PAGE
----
National Register Strengthens Relationship With School Psychology
Volume 44 Issue 1
By Morgan T. Sammons
The Board of Directors of the National Register of Health Service Psychologists (National Register) recently approved the National Association of School Psychologists' (NASP) application for recognition of the NCSP (Nationally Certified School Psychologist) credential. (See related announcement written by Eric Rossen). In addition to endorsing the quality of the NCSP credential, this decision means that any school psychologist who is credentialed by the National Register and holds the NCSP may now promote their NCSP on the consumer website FindaPsychologist.org. We hope this is another step in a strong collaborative relationship between the National Register and NASP, and further encouragement to school psychologists to identify themselves as health service providers. The National Register has enjoyed a long affiliation with the school psychology community, which has most recently included working with the Council of Directors of School Psychology Programs (CDSPP) to refine the internship requirements for school psychologists (https://sites.google.com/site/cdspphome/2012guidelines).
For those NASP members not familiar with the National Register, it was established as a nonprofit entity in 1974 and is the largest credentialing organization for doctoral-level psychologists. The National Register was created to identify qualifiedhealth service providers, a term that connotes a specific level of education and training but is neither a specialty distinction nor exclusive to psychologists working in clinical settings.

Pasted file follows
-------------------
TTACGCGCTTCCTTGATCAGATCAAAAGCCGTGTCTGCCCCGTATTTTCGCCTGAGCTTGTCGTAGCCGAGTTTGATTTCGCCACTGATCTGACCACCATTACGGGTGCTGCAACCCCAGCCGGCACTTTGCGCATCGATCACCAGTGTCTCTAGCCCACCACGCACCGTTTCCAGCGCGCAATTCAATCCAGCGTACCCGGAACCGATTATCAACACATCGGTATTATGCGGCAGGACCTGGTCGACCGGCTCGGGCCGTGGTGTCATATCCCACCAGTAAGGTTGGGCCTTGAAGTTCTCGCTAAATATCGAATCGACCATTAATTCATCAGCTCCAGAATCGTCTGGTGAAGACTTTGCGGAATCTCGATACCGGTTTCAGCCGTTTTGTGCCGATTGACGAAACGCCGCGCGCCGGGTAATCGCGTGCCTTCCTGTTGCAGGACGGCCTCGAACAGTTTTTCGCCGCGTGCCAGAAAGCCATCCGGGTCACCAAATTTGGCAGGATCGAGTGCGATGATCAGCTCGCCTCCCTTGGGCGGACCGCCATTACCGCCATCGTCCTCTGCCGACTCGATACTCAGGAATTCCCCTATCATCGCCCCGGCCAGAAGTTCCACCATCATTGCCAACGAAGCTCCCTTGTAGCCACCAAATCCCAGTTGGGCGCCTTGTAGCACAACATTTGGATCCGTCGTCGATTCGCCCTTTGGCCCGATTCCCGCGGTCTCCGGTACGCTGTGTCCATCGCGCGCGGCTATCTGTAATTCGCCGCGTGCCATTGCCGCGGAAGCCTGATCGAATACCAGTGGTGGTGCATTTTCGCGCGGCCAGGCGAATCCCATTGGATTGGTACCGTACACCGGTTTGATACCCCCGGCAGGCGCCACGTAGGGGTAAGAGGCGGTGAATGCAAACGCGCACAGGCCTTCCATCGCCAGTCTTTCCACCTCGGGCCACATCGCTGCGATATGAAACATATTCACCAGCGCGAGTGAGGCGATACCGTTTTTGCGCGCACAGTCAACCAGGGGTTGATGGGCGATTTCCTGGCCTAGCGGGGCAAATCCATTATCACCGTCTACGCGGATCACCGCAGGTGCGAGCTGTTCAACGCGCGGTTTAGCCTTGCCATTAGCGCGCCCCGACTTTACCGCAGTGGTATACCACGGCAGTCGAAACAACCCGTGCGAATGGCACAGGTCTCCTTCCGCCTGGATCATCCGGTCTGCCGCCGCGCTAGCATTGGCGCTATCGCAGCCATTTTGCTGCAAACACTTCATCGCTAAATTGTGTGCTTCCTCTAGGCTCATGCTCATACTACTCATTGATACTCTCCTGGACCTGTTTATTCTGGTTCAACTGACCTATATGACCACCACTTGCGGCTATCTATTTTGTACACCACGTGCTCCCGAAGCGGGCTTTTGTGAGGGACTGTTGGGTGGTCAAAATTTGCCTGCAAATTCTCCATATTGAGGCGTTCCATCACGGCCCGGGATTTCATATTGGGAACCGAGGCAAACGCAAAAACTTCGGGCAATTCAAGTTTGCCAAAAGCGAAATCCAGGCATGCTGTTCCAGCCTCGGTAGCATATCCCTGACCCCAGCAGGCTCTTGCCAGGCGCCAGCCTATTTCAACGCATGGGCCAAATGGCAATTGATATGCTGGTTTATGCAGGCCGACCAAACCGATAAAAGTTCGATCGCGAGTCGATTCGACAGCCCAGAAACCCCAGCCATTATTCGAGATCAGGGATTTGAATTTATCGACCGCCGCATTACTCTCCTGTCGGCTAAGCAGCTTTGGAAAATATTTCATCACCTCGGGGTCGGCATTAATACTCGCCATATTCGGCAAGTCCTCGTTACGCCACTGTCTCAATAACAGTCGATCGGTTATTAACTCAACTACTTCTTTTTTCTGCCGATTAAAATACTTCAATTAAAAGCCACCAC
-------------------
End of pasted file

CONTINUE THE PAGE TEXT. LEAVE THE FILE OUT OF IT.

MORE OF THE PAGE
The National Register currently credentials more than 10,000 licensed psychologists, of whom more than 700 were trained in school psychology doctoral programs. Additionally, more than 2,000 graduate students in psychology have joined the National Psychologist Training Register (NPTR) and are documenting their curricula, and banking primary source verification of their practica, predoctoral internship hours, and postdoctoral experiences in preparation for licensure and credentialing as Health Service Psychologists. Both doctoral students and early career psychologists can apply to receive a scholarship to reduce the cost of initial membership fees.
The Benefits of the National Register Health Service Psychologist Credential
Like the NCSP, the strength of the National Register is based on its rigorous credentialing requirements (http://www.nationalregister.org/apply/credentialing-requirements) and the primary source verification of documentation collected to establish adherence to these criteria. As a nationally known entity, the National Register uses this primary source verified credentials bank to confirm qualifications of psychologists to healthcare organizations, hospitals, and employers. In addition, more than two thirds of psychology licensing boards in the United States and Canada accept the National Register credential as a mechanism to expedite licensure in their respective jurisdictions. This process, known as licensure mobility, removes the need for psychologists to document their education and track down former internship and postdoctoral supervisors when applying for another license. For an updated list of jurisdictions accepting the National Register credential for mobility purposes, please visit http://www.nationalregister.org/member-benefits/licensure-mobility.
Additionally, the National Register is a source of high-quality continuing education, professional resources such as the highly regarded Register Report magazine published twice yearly, and resources for the public. For more information, please visitwww.nationalregister.org.
Morgan T. Sammons, PhD, ABPP, is the executive officer of the National Register of Health Service Psychologists and may be contacted at Morgan.Sammons@nationalregister.org